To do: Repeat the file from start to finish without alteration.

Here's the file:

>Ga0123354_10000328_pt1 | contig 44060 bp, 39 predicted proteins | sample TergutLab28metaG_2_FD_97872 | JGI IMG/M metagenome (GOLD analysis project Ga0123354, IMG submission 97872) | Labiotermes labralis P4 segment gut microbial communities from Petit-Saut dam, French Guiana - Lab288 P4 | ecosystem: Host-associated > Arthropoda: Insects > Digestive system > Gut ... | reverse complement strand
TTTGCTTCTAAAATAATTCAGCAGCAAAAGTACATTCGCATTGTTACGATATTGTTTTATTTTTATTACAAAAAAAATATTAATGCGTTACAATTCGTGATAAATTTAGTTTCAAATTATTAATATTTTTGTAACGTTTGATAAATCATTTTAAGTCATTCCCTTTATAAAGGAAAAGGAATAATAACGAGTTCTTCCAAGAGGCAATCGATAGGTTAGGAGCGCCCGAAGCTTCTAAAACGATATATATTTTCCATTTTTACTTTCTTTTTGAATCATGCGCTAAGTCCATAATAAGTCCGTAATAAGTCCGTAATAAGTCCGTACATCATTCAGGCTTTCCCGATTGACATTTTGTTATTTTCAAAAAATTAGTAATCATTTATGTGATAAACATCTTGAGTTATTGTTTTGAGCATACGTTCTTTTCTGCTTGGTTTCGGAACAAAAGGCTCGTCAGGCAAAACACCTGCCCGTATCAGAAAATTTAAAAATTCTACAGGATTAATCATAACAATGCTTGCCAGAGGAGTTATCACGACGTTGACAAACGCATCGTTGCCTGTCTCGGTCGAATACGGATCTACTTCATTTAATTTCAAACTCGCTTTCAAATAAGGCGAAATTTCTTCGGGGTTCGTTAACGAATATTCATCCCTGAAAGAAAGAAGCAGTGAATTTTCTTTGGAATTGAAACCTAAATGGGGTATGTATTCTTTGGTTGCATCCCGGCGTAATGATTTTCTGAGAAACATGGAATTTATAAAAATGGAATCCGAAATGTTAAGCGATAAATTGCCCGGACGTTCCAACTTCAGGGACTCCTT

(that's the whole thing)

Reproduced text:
>Ga0123354_10000328_pt1 | contig 44060 bp, 39 predicted proteins | sample TergutLab28metaG_2_FD_97872 | JGI IMG/M metagenome (GOLD analysis project Ga0123354, IMG submission 97872) | Labiotermes labralis P4 segment gut microbial communities from Petit-Saut dam, French Guiana - Lab288 P4 | ecosystem: Host-associated > Arthropoda: Insects > Digestive system > Gut ... | reverse complement strand
TTTGCTTCTAAAATAATTCAGCAGCAAAAGTACATTCGCATTGTTACGATATTGTTTTATTTTTATTACAAAAAAAATATTAATGCGTTACAATTCGTGATAAATTTAGTTTCAAATTATTAATATTTTTGTAACGTTTGATAAATCATTTTAAGTCATTCCCTTTATAAAGGAAAAGGAATAATAACGAGTTCTTCCAAGAGGCAATCGATAGGTTAGGAGCGCCCGAAGCTTCTAAAACGATATATATTTTCCATTTTTACTTTCTTTTTGAATCATGCGCTAAGTCCATAATAAGTCCGTAATAAGTCCGTAATAAGTCCGTACATCATTCAGGCTTTCCCGATTGACATTTTGTTATTTTCAAAAAATTAGTAATCATTTATGTGATAAACATCTTGAGTTATTGTTTTGAGCATACGTTCTTTTCTGCTTGGTTTCGGAACAAAAGGCTCGTCAGGCAAAACACCTGCCCGTATCAGAAAATTTAAAAATTCTACAGGATTAATCATAACAATGCTTGCCAGAGGAGTTATCACGACGTTGACAAACGCATCGTTGCCTGTCTCGGTCGAATACGGATCTACTTCATTTAATTTCAAACTCGCTTTCAAATAAGGCGAAATTTCTTCGGGGTTCGTTAACGAATATTCATCCCTGAAAGAAAGAAGCAGTGAATTTTCTTTGGAATTGAAACCTAAATGGGGTATGTATTCTTTGGTTGCATCCCGGCGTAATGATTTTCTGAGAAACATGGAATTTATAAAAATGGAATCCGAAATGTTAAGCGATAAATTGCCCGGACGTTCCAACTTCAGGGACTCCTT